Don't spend a lot of money until you have what you want. Experiment.
Old 5th September 2007
  #4
Gear Maniac
 
boxymoron's Avatar
 

OPA134 is indeed a very good (audio) opamp. For ultimate performance check out the OPA627 (very expensive) and this link: High Speed Amplifiers (Greater than equal to 50MHz) Product Home from Texas Instruments

Those are used for DSL applications and are orders of magnitude faster and less noisey than the typical audio opamp. I'm pretty sure you can get samples from TI for free. Also, some of these don't come in a DIP package, they're surface mount only, in this case the only way is to get an adapter socket, but soldering SMT components requires special equipment and a very steady hand.

Some time ago I built a discrete class A complementary Darlington preamp and used the OPA134 as the buffer. Noise was practically unmeasurable, but the problem I had was a nasty oscillation at very high frequencies I think it was ~ 170KHz. The only way I could get rid of it (in addition to bypassing with ceramic caps), was to solder it directly on the pcb, instead of using a socket. Another thing to keep in mind is that some opamps are not stable at unity gain, so make sure that's not the case in your circuit. Btw, I just finished cleaning and testing 16 modules on the 200B. Noise with 16 channels assigned and with gain at 40dB was -96dBFS (A weighed). Doing a star ground mod can lower it ~12 more dB's!!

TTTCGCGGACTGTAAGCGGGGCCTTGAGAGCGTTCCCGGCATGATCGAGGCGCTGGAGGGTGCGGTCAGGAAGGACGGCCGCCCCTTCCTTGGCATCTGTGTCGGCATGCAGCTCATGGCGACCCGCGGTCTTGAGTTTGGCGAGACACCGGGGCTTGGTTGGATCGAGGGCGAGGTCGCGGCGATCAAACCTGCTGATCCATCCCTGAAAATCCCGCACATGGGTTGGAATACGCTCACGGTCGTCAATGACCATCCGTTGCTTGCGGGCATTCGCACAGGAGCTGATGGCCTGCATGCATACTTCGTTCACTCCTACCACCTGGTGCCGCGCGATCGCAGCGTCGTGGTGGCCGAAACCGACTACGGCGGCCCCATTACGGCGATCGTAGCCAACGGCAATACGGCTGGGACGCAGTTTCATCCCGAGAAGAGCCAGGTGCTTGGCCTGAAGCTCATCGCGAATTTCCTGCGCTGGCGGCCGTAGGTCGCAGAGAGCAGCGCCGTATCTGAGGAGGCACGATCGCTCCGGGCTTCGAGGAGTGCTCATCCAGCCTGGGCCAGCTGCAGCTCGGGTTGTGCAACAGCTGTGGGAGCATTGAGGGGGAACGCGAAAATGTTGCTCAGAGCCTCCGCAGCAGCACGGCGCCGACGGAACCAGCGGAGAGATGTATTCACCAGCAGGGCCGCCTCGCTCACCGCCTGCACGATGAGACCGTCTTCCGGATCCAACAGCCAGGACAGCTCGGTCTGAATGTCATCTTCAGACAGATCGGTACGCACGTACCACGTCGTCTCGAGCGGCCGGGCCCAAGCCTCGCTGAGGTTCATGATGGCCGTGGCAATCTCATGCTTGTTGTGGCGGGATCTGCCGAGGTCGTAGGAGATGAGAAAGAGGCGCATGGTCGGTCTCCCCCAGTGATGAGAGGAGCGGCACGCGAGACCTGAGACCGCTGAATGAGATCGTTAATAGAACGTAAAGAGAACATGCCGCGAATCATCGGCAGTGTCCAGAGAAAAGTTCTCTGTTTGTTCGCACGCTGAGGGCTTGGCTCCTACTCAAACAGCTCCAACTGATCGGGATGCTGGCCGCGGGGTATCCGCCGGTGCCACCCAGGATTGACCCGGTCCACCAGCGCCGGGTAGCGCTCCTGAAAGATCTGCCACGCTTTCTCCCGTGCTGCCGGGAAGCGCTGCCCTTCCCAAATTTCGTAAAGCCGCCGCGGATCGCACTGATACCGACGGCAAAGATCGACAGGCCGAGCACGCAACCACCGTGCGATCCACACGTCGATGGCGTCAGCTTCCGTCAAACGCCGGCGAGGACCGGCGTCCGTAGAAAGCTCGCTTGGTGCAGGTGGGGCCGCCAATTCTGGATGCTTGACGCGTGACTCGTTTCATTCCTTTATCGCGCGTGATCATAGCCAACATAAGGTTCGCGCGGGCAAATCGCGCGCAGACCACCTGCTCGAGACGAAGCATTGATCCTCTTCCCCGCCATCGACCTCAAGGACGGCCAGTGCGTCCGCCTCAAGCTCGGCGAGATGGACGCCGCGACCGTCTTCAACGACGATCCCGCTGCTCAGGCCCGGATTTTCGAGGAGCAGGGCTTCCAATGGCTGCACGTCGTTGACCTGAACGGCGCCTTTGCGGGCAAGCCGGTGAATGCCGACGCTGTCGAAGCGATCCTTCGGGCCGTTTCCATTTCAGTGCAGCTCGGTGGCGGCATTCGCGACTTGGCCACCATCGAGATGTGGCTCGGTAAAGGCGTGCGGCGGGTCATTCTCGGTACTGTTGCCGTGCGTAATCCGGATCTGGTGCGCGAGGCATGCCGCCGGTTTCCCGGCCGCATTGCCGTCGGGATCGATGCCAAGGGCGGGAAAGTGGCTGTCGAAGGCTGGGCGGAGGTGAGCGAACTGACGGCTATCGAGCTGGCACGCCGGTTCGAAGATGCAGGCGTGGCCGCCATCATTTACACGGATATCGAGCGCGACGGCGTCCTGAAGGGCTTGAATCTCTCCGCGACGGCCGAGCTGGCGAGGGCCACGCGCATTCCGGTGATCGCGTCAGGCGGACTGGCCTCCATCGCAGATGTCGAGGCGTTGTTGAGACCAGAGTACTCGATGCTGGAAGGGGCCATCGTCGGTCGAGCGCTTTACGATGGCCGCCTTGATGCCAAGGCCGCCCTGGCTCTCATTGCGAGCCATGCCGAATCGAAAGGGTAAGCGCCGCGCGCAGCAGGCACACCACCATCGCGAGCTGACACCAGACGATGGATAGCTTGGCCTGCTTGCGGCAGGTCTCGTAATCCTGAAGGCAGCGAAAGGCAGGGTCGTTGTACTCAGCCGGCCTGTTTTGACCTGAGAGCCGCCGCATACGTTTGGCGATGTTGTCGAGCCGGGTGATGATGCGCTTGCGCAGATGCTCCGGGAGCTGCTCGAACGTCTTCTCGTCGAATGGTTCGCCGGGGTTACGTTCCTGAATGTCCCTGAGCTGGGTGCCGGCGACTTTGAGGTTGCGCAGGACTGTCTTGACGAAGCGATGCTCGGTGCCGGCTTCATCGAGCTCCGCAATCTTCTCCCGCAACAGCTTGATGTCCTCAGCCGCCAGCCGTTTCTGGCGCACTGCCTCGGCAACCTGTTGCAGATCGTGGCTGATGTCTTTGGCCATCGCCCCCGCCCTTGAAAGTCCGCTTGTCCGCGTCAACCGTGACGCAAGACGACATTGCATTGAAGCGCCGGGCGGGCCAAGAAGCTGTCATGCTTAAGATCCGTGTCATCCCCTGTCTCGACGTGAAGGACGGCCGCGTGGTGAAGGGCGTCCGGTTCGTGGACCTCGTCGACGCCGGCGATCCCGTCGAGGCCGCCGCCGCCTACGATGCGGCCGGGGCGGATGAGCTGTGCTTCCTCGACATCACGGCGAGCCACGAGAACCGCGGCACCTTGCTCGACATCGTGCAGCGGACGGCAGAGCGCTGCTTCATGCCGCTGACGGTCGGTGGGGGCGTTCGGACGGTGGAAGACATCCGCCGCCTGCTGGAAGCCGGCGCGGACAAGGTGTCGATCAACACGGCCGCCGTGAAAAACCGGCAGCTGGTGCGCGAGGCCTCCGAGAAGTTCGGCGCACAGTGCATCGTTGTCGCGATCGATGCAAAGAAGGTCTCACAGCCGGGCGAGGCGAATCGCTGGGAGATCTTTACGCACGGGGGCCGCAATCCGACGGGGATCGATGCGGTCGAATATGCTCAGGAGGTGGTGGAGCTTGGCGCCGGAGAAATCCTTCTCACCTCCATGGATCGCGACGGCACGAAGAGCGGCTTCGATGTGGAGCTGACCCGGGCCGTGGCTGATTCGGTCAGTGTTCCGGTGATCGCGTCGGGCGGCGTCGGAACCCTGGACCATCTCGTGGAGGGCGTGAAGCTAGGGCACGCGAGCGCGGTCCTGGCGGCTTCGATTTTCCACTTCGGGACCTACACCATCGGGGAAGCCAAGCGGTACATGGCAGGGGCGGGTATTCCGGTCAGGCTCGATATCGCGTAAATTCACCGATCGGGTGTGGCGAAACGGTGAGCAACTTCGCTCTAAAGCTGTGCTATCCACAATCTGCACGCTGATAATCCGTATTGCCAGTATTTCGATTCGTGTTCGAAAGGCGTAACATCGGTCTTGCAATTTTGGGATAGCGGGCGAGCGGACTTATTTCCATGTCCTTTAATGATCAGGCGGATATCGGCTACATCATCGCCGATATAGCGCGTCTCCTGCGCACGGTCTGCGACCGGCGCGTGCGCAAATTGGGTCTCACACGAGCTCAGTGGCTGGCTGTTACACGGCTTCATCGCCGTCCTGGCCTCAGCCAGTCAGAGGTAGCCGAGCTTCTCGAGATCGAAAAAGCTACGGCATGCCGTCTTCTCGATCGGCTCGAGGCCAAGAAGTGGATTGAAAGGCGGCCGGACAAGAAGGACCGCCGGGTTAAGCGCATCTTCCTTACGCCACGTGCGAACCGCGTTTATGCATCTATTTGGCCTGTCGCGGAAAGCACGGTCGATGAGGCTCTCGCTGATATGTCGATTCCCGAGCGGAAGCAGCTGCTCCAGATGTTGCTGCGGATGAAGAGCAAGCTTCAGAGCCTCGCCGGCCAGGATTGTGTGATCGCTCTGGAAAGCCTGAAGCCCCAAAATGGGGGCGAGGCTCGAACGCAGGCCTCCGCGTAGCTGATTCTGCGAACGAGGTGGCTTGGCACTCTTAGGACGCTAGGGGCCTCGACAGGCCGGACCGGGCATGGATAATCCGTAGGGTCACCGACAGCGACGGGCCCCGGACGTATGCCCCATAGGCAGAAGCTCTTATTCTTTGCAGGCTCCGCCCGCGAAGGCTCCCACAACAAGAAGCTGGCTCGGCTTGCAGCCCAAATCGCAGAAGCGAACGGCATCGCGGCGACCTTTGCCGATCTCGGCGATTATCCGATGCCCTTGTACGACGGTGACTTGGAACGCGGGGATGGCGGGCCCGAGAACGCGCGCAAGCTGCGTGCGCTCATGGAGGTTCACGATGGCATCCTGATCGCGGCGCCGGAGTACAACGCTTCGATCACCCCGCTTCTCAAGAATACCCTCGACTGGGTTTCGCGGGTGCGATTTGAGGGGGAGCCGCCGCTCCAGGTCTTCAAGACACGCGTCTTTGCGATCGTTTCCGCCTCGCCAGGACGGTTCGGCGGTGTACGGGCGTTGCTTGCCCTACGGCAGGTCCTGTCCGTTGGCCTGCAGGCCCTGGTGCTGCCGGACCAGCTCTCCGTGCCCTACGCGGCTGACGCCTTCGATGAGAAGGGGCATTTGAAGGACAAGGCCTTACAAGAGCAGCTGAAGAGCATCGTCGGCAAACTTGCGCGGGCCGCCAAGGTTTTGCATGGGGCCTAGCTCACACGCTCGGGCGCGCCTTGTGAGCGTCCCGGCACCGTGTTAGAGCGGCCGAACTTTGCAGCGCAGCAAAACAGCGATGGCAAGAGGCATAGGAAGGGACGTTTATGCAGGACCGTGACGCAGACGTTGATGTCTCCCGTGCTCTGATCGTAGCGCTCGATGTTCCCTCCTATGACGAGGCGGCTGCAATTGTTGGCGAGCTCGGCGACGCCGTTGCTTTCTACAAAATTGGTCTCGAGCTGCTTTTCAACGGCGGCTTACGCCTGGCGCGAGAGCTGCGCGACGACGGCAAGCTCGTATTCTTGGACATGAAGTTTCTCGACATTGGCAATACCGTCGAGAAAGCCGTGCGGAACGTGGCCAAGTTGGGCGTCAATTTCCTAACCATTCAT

Just because a circuit doesn't measure as well spec-wise doesn't mean it won't sound good. Many people swear by the 5532, claiming it has a less harsh distortion than the "better" opamps. Same thing with the TL072 and others.
Old 5th September 2007
  #5
5534's from TI are available from Digi Key. You don't want them, trust me.

There are several subs you may get away with, depending on whether the circuit has local feedback compensation and local psu bypass caps. First try the new National LME49710, lower noise, low bias current, very low THD. The BB OPA134 is another but has a zippy top end that is irratating over long sessions. Another one if you like fast is the LT1357. Another one that's very good is the new BB OPA211 and the FET version OPA827, a better part than the BB OPA627. The 627 is a dry sounding part that's not good sounding and it's too expensive.